Beach Bars and Braids: Nungwi Beach

Beach Essentials

Where: Nungwi Beach, northern Zanzibar Island, East Africa
When: July – Beautifully warm, avoiding all the storms
Happenings: Dhow-builders, nearby coral reefs, western beach bums getting “African braids”, and a turtle sanctuary
Remember to bring: 
Your favourite CDs. The barmen at some beach bars are so chilled out, they may play requests on the in-hut entertainment system

Where it’s at

In northern Zanzibar, approximately 40 miles from Zanzibar town, Nungwi is fast becoming a full resort set on yet another perfect white sand beach. It’s well worth the hour to an hour and a half bus trip to get here, even if the final approach road can be so bumpy at times, you’ll cling to anything that’s firmly bolted down. Any tour operator in Zanzibar Town can organise a minibus pick up from your hotel to Nungwi, otherwise you can brave the overcrowded locals’ bus leaving from Darajani Market in Stone Town.


The region has two rainy seasons: the rains are December to March, and are often accompanied by severe storms. The short rains are November to January. The best time to visit Zanzibar is between July and October.

Things to see and do

Swim and snorkel all day

At low tide, most Zanzibar beaches require a long hike just for a paddle. That doesn’t apply to Nungwi and neighbouring Kendwa, though. You don’t have to wear sandals or, heaven forbid, flippers to avoid rupturing your feet on a sea urchin en route to the water’s edge. Boat captains and dive centres will gladly arrange snorkelling and scuba trips to the technicolour reefs around Kendwa, as well as the Pemba channel.

Get a new hairdo – or a hair don’t

Even if braids are good enough for style icons like R. Kelly and David Beckham, they’re probably not going to change the average tourist into a style icon. But that hasn’t put off the hapless western travellers on the beach getting “African braids”.

The Caribbean of Africa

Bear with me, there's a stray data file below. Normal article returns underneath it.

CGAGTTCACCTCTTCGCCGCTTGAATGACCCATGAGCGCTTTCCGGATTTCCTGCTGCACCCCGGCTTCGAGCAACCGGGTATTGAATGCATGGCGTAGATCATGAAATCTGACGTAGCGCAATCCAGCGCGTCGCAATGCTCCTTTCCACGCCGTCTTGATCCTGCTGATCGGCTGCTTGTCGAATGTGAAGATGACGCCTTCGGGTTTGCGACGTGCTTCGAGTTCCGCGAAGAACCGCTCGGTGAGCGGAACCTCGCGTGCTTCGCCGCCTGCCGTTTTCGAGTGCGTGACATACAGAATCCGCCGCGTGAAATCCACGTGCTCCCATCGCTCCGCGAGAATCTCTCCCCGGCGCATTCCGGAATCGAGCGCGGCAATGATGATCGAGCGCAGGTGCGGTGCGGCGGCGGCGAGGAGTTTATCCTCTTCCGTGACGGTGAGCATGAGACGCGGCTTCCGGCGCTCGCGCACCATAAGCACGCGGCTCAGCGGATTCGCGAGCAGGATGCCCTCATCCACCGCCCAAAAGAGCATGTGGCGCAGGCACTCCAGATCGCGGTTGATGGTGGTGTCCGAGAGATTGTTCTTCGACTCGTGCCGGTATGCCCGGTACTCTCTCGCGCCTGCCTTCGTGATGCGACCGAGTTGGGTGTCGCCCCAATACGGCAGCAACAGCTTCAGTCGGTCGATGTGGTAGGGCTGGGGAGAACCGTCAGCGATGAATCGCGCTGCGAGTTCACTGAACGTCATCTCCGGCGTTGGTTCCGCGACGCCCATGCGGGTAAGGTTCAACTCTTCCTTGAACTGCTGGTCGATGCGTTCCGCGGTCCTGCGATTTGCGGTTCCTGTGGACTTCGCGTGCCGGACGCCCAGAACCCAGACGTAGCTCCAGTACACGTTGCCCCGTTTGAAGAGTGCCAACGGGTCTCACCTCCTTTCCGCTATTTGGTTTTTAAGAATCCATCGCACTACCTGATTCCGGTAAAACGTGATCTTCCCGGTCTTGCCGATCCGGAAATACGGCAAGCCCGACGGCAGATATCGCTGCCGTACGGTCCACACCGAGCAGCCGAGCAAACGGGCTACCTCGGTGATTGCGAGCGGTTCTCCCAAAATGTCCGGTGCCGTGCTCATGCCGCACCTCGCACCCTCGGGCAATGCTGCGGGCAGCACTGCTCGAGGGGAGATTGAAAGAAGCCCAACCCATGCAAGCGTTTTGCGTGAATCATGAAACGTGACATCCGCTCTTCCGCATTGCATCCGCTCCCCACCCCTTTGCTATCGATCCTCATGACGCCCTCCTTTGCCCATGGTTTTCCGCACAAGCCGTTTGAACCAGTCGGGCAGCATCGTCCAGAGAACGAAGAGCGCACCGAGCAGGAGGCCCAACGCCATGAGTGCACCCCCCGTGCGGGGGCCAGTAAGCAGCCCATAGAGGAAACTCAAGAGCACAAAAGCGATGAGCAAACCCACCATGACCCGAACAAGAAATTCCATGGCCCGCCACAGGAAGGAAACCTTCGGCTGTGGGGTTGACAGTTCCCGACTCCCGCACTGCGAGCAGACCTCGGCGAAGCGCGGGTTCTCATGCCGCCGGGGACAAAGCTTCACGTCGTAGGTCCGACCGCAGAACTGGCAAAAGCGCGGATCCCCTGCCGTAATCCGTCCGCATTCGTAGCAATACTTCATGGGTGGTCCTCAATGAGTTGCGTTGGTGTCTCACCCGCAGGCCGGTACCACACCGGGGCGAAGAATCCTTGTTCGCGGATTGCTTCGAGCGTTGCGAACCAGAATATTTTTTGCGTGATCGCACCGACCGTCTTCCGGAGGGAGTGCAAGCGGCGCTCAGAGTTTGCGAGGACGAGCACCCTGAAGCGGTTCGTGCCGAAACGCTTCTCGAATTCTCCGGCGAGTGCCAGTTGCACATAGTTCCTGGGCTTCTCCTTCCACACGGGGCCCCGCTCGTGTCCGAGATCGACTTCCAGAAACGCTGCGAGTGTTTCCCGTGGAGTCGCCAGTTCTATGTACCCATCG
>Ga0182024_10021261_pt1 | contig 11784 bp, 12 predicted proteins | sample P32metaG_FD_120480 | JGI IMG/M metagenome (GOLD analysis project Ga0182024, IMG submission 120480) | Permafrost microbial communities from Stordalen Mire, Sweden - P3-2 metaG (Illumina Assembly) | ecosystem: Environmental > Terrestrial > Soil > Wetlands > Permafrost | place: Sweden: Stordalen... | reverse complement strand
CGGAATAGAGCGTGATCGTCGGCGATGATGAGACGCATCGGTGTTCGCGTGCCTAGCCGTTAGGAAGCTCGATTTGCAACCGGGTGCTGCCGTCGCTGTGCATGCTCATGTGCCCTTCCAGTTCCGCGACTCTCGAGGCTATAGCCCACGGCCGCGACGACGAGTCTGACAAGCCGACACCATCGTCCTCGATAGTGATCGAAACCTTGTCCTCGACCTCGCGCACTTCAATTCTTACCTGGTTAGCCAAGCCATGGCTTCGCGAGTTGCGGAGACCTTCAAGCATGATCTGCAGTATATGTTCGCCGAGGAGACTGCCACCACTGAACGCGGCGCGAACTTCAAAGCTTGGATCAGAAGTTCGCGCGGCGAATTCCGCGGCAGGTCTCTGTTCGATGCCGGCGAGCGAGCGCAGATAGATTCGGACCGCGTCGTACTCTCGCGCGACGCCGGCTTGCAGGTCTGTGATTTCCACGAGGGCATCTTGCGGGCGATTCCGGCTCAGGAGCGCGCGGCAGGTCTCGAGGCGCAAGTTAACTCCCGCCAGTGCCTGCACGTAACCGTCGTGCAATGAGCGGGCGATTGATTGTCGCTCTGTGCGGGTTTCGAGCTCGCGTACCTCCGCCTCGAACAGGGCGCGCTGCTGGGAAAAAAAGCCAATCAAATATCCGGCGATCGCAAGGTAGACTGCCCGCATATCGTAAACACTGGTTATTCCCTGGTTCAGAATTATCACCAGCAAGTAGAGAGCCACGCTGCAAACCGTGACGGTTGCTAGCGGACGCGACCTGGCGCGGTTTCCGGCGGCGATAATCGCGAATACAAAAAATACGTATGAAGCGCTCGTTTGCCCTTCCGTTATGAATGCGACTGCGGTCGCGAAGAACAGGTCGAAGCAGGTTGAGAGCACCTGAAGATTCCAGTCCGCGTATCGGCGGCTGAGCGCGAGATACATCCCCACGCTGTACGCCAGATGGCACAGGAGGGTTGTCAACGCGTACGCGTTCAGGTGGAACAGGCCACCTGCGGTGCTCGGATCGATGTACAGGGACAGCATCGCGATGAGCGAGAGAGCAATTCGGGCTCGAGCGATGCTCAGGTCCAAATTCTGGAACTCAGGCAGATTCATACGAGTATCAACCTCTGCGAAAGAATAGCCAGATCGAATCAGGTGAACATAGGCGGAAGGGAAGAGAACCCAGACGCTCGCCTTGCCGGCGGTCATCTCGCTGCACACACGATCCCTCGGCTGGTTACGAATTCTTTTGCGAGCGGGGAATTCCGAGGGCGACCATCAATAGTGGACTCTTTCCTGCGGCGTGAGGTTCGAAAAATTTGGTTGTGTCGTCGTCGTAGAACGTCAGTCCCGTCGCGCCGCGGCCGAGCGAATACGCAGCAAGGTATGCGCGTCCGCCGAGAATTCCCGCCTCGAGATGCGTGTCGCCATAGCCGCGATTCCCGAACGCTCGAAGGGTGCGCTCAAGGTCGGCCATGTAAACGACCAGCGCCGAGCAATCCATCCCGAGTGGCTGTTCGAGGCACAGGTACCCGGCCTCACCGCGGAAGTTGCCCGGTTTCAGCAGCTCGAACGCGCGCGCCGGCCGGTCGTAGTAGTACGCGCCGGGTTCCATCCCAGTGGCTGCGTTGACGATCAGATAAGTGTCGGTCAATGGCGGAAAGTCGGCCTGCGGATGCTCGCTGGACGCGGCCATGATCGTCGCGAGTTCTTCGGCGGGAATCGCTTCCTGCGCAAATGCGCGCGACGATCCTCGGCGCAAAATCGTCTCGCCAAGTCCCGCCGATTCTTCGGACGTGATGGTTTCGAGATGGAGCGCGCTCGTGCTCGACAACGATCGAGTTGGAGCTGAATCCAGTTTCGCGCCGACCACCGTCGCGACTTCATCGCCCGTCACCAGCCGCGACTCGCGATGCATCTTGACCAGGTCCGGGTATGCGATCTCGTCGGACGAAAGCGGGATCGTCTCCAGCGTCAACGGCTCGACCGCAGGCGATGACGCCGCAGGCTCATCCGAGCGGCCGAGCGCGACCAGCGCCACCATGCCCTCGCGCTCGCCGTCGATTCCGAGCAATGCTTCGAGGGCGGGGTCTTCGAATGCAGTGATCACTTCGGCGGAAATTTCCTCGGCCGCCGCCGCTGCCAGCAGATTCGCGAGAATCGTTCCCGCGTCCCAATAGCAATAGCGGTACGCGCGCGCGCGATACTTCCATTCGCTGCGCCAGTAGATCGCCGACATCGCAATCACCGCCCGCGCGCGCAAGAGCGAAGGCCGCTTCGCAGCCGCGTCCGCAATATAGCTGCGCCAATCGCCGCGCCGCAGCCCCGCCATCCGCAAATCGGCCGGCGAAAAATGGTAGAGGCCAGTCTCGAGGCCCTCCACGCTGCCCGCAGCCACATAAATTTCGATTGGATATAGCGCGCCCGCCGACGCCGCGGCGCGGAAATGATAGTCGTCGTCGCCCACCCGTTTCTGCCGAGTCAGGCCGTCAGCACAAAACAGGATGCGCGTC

They really should sell ‘Zanzibar – no problem’ T-shirts in Nungwi. That’s because you often hear Rasta barmen saying “hukana mutata”. The Swahili phrase for no problem comes in handy when replying to your apologetic team mate who’s made a hash of their shot on the volleyball court.

Beach huts and bars

Eat, drink and party right on the beach. Stay in a thatched roofed bungalows, eat the local catch at a restaurant or lounge in a beach bar hammock. While reclining, thumb through western fashion magazines placed thoughtfully at the bar. In the background, funky tunes blare out from a speaker wedged in a palm tree. Bring your own CDs as some barmen are so laid back, they might play requests.

Dhow-builders and the turtle sanctuary 

Dhow-builders, the fish market and the turtle sanctuary jolt you back to reality, reminding you that you are still in Africa. Granted, dhows are beautifully hand carved boats, but resist the urge to just point and shoot with your camera. Please ask dhow-builders if you intend to take a picture, although further towards the lighthouse, the hawksbill turtles and pufferfish won’t mind at all if you snap away, but then you have to pay for the privilege of entering the sanctuary.


More information:

Zanzibar Net
Zanzibar’s travel network – essential information to plan your trip.

Paradise Beach Dive Centre
A one stop shop for all your underwater needs

Main image: Nungwi Beach, Matt Keiffer, Flickr Creative Commons

By Nadeem Saeed